Dros rape case points to flaws in how boys and girls are socialised

MBUYISELO BOTHA Gender Imbizo
Nicholas Ninow, accused of raping a seven-year-old child in the bathroom of a Dros restaurant, appears in court. The writer feels the tragedy could have been averted.
Nicholas Ninow, accused of raping a seven-year-old child in the bathroom of a Dros restaurant, appears in court. The writer feels the tragedy could have been averted.
Image: Thulani Mbele

The Dros rape saga made me reflect on the different, powerful ways in which we socialise boys and girls.

We say to girls don't walk at night, don't talk to strangers, don't drink anybody's alcohol without knowing them, don't dress in short dresses or revealing trousers.

We continue to say to girls always sit properly and make sure that your legs are not wide open. We say to girls speak in measured, respectful tones and don't raise your voice because doing so is "ungirly".

We say to girls don't sit on your uncle's lap, be careful how you talk to him, don't send confusing and conflicting messages to boys, especially when it comes to matters of the heart.

Don't get involved in casual sex, don't have more than one partner, remain a virgin, don't drink alcohol, be respectful, be obedient, be afraid of boys or any of the male species.

You are a girl, know your place, know when to smile and with whom to smile and always remember that boys are dangerous. We say to the girl don't aspire to be a leader, know that you were created to be subservient and be a follower.

Again, what do we say to boys? We say to them it is OK to have more than one partner because that's what boys do. In that way you will prove your sexual prowess. We say to boys the world is your oyster, be adventurous, go out into the world and conquer.

It's OK to drink alcohol because doing so makes you belong.

We say to him you were born a leader so girls are in the world for your taking. We say to the boy child it's OK to walk at night, to drink alone or with other boys because that's what boys do.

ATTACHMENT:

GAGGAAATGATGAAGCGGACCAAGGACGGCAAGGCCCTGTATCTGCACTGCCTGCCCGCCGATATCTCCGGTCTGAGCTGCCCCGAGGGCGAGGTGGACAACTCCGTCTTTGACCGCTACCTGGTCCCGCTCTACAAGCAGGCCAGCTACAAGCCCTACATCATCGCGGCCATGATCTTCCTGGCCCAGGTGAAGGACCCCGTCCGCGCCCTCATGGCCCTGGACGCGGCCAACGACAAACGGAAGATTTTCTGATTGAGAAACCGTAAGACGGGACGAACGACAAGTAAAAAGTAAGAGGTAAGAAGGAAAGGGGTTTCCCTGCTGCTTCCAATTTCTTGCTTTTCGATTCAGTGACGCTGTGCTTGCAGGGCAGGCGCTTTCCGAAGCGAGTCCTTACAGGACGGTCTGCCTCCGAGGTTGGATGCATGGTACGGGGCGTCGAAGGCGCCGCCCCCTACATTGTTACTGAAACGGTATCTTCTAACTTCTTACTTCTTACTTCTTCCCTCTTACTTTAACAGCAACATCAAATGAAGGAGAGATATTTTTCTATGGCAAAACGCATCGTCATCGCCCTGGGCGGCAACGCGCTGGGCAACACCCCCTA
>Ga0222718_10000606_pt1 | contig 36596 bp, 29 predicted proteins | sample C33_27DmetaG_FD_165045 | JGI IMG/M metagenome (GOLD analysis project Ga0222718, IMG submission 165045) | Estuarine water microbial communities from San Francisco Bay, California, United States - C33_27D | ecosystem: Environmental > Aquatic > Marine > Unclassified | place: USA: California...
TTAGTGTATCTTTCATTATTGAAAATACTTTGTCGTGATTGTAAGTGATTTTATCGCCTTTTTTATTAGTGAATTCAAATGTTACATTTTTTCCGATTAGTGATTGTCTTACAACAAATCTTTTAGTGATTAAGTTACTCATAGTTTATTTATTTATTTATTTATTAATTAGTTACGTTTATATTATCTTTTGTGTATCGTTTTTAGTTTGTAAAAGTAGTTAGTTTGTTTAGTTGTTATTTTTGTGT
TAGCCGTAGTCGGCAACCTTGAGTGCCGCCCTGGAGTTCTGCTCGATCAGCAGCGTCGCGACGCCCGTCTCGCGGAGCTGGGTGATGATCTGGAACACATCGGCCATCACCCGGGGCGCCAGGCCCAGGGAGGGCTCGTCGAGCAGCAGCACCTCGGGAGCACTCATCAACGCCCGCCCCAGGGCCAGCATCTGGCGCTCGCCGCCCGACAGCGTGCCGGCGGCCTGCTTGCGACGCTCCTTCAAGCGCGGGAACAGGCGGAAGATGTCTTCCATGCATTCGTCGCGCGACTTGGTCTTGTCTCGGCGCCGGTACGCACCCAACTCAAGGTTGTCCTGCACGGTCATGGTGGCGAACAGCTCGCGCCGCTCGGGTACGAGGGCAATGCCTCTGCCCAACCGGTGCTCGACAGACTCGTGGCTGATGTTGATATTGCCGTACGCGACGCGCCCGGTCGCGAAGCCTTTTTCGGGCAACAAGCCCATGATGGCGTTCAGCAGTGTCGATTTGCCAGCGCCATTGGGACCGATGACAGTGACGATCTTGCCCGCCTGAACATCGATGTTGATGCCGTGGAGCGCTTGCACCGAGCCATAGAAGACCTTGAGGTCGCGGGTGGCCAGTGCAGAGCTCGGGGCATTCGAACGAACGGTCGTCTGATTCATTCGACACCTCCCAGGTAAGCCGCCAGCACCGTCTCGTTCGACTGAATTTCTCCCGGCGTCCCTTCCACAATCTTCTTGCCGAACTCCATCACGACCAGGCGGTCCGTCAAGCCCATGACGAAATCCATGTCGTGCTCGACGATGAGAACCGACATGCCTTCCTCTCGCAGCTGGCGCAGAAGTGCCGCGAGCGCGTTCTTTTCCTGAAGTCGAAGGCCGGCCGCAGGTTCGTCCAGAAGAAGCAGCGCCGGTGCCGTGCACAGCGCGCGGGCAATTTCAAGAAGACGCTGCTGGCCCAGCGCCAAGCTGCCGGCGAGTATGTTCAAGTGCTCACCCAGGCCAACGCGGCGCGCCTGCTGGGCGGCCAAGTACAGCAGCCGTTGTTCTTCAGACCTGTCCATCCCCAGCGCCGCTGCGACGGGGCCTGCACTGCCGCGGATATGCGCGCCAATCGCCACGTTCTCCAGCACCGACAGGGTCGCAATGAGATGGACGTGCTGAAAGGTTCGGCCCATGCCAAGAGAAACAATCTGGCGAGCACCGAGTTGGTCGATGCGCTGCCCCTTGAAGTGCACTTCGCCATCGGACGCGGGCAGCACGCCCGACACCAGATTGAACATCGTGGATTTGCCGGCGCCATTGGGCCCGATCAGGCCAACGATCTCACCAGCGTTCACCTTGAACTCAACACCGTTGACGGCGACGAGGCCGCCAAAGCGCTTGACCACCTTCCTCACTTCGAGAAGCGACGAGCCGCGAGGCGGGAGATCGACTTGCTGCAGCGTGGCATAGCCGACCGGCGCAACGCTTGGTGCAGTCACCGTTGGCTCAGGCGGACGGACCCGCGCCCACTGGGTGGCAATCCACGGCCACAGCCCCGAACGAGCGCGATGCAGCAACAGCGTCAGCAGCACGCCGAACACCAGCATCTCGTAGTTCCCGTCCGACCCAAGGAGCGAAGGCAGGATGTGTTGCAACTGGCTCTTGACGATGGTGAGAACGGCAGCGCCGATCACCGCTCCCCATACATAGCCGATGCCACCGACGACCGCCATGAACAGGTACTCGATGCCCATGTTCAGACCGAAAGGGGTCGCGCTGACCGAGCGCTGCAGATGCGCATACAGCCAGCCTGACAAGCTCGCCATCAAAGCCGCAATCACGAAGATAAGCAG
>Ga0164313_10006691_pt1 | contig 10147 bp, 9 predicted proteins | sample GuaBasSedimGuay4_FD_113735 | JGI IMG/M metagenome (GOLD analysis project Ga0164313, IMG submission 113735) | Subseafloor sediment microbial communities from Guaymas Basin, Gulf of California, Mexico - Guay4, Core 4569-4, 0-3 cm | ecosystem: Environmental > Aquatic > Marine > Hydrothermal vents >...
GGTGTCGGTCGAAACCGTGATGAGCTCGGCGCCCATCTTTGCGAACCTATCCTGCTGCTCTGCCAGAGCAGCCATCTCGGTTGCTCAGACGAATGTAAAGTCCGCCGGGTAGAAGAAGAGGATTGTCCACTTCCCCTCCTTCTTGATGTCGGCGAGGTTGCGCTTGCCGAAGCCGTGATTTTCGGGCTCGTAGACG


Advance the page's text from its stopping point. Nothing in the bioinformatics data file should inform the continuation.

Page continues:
So, our society believes in socialising boys and girls differently but, more importantly, it is a society that polices girls' behaviour and allows boys to do whatever they want to because this is a man's world.

I imagine a world where we would be teaching boys from an early age that it is important to respect girls' bodies and not look at them as just sexual objects existing to please men.

Imagine a world that says to the boy child don't walk at night, don't drink with strangers, don't smoke, don't be violent, don't abuse anybody - and that includes other boys.

Imagine a world where girls will grow up understanding that they are not in the world to please men but to be who they must be, should be and can be.

It is the mendacious teachings that create a society that is fundamentally unequal and, to a larger extent, oppresses women.

In her book, Reflecting Rogue: Inside the Mind of a Feminist, Phumla Dineo Gqola says: "Girls had to wait for boys to approach them rather than initiating contact."

She adds that boys could have several girlfriends and be admired for such prowess, but girls have to keep their virginity in check otherwise they would have to leave school if they were impregnated, even it is by well-known sexual predators.

There you have it. We are a society that instils fear and insubordination in a girl child at an early age and does nothing or looks the other way when it comes to the boy child's sexual behaviour.

Reading about how events unfolded in the Dros rape saga, I wondered that if this young man would have been socialised from an early age to respect women's bodies, how that day would have turned out.

Surely, he would have known that the girl's young, tiny body does not belong to him - or anybody, for that matter.

Surely, Karabo and the millions of women who have been killed by their partners who professed to love them would still be with us.

I firmly believe that we need a radical mindset shift if we are to create boys who would look at girls as their equals and not as just objects at their disposal.

Finally, my heart goes out to a young, innocent seven-year-old girl who is scarred for the rest of her life. She will grow up understanding that boys and men must be feared and not loved. Sad that our society violates its children who expect only to be loved.

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